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2. Ah, distinctly I remember it was in the bleak

December, And each separate dying ember wrought its ghost upon

the floor. Eagerly I wished the morrow ; -vainly had I sought

to borrow From my books surcease of sorrow, sorrow for the

lost LenoreFor the rare and radiant maiden whom the angels name Lenore

Nameless here for evermore. 3. And the silken sad uncertain rustling of each purple

curtain Thrill'd me—filled me with fantastic terrors never

felt before ; So that now to still the beating of my heart, I stood

repeating, 'Tis some visitor entreating entrance at my chamber

doorSome late visitor entreating entrance at my chamber door ;

This it is, and nothing more. 4. Presently my soul grew stronger; hesitating then

no longer, “Sir,” said I, " or madam, truly your forgiveness I

implore; But the fact is I was napping, and so gently you

came rapping, And so faintly you came tapping, tapping at my

chamber door, That I scarce was sure I heard you ;” here I open'd wide the door ;

Darkness there, and nothing more. 5. Deep into that darkness peering, long I stood there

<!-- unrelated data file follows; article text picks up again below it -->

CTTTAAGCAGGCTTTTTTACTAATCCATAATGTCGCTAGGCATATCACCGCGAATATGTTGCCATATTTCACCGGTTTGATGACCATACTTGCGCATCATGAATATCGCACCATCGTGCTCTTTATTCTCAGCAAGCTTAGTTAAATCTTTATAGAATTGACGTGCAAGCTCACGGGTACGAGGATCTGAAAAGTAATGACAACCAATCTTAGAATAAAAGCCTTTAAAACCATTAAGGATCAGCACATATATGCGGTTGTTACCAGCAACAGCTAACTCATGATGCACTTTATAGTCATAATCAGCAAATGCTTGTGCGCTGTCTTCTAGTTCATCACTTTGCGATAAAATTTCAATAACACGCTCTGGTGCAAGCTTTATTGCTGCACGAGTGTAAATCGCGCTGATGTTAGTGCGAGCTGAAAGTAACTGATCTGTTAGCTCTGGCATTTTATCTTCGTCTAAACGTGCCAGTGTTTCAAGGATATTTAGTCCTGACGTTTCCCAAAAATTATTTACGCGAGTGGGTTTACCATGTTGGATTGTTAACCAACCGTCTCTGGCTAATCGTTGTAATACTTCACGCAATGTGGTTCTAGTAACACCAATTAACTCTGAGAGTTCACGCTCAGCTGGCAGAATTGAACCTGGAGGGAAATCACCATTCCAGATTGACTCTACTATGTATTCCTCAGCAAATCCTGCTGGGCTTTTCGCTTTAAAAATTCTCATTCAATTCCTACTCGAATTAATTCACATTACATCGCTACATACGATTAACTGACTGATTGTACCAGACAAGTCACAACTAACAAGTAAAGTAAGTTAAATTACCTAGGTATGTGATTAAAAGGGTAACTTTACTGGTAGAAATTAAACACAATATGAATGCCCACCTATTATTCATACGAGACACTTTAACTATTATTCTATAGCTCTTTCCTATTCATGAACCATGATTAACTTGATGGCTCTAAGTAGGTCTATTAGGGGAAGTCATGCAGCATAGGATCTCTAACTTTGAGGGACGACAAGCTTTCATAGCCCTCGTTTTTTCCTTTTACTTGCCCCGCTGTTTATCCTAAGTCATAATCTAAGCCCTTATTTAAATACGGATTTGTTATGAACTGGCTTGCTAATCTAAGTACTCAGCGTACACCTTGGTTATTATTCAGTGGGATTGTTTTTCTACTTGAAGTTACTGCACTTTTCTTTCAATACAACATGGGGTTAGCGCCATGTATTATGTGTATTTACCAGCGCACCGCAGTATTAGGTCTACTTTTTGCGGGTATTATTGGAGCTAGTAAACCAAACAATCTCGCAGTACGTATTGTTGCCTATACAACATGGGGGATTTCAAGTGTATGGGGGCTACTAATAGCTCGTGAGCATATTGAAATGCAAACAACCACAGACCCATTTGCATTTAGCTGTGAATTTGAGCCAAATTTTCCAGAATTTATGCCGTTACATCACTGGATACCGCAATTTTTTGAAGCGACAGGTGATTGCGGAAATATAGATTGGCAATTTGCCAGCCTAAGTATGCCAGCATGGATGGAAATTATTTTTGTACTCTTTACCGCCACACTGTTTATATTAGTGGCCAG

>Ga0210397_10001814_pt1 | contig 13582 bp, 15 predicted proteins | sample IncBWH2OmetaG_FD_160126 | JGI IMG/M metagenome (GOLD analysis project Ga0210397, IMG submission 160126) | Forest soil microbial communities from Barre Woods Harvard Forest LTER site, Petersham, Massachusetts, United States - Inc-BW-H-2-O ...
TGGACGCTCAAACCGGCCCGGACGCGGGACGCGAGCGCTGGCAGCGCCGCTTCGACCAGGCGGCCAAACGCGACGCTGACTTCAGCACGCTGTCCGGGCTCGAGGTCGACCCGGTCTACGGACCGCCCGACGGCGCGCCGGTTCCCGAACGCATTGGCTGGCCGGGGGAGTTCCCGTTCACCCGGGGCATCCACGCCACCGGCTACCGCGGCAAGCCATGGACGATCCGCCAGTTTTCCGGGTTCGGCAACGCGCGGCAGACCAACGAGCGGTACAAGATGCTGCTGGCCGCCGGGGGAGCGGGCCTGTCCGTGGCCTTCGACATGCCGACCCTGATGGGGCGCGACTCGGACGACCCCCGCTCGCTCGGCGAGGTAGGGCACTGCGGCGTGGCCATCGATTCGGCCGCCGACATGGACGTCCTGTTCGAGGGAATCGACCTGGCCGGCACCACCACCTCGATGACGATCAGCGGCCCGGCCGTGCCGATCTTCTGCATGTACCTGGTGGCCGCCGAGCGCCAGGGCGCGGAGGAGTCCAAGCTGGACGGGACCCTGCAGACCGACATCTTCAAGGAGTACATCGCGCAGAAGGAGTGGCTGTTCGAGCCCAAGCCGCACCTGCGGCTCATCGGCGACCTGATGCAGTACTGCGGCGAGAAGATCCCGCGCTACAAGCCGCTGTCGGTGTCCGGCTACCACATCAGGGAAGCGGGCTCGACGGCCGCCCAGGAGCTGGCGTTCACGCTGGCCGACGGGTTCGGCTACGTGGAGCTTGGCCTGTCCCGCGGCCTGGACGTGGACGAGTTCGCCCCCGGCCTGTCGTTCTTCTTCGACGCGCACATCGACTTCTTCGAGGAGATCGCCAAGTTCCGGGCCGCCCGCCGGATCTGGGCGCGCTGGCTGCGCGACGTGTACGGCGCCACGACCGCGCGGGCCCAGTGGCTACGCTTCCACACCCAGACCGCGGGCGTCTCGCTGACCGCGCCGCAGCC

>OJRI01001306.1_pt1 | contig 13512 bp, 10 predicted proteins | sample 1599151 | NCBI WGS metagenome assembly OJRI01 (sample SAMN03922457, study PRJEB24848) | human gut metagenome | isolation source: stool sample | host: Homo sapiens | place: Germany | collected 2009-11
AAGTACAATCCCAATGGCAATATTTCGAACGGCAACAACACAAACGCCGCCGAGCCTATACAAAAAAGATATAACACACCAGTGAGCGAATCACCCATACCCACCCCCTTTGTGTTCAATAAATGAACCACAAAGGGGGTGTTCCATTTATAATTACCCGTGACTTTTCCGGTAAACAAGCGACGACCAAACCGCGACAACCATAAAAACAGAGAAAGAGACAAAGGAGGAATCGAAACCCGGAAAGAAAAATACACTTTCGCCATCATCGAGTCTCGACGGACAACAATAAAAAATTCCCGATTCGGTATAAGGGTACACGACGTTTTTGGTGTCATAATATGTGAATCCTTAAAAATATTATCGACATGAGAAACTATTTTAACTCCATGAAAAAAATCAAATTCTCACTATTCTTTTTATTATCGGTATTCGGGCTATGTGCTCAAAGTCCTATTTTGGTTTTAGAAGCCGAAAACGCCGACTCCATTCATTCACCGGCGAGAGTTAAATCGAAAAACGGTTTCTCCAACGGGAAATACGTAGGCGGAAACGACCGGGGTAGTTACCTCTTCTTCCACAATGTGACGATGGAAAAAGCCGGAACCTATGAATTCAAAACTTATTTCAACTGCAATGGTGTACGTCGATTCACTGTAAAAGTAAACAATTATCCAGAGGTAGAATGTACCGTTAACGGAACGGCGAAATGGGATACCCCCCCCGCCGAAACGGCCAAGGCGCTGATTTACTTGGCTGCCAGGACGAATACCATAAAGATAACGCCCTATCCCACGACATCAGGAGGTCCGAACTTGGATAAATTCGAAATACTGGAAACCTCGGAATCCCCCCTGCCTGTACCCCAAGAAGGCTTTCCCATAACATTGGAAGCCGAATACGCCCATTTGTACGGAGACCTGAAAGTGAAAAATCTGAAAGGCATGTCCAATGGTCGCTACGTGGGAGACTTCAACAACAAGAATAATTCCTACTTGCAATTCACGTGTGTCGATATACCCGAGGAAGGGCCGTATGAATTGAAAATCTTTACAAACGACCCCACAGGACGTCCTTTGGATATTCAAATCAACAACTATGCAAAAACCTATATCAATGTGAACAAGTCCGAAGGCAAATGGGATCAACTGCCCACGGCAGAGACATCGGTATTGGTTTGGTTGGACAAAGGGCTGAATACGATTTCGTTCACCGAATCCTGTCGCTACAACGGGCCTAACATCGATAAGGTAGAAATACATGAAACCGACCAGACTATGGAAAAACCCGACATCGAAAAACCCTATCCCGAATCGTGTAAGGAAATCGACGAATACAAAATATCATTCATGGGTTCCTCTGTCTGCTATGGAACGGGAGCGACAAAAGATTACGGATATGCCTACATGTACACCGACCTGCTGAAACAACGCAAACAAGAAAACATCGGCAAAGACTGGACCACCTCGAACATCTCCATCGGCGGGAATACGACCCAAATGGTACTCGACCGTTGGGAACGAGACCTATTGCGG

wondering, fearing, Doubting, dreaming dreams no mortal ever dared

to dream before;

But the silence was unbroken, and the darkness

gave no token, And the only word there spoken was the whisper'd

word “ Lenore !" This I whisper'd, and an echo murmur'd back the word “ Lenore'

Merely this, and nothing more. 6. Back into the chamber turning, all my soul within

me burning, Soon I heard again a tapping somewhat louder than

before. “Surely,” said I, "surely that is something at my

window lattice; Let me see then what thereat is, and this mystery

exploreLet my

heart be still a moment and this mystery explore ;

'Tis the wind, and nothing more !” 7. Open here I flung a shutter, when with many a flirt

and flutter In there stepp'd a stately raven of the saintly days

of yore; Not the least obeisance made he; not an instant

stopp'd or stay'd he; But with mien of lord or lady, perch'd above my

chamber doorPerch'd upon a bust of Pallas, just above my chamber door

Perch'd and sat, and nothing more. 8. Then this ebony bird beguiling my sad fancy into

smiling,
grave

and stern decorum of the countenance

By the

it wore,

Though thy crest be shorn and shaven, thou,” I

said, “art sure no craven, Ghastly, grim, and ancient raven wandering from

the nightly shore,

Tell me what thy lordly name is on the night's Plutonian shore : "

Quoth the raven, “Nevermore !” 9. Much I marvell’d this ungainly fowl to hear dis

course so plainly, Though its answer little meaning-little relevancy

bore; For we cannot help agreeing that no living human

being Ever yet was blest with seeing bird above his cham

ber door, Bird or beast upon the sculptur'd bust above his chamber door,

With such a name as “Nevermore."

10. But the raven, sitting lonely on the placid bust,

spoke only That one word, as if his soul in that one word he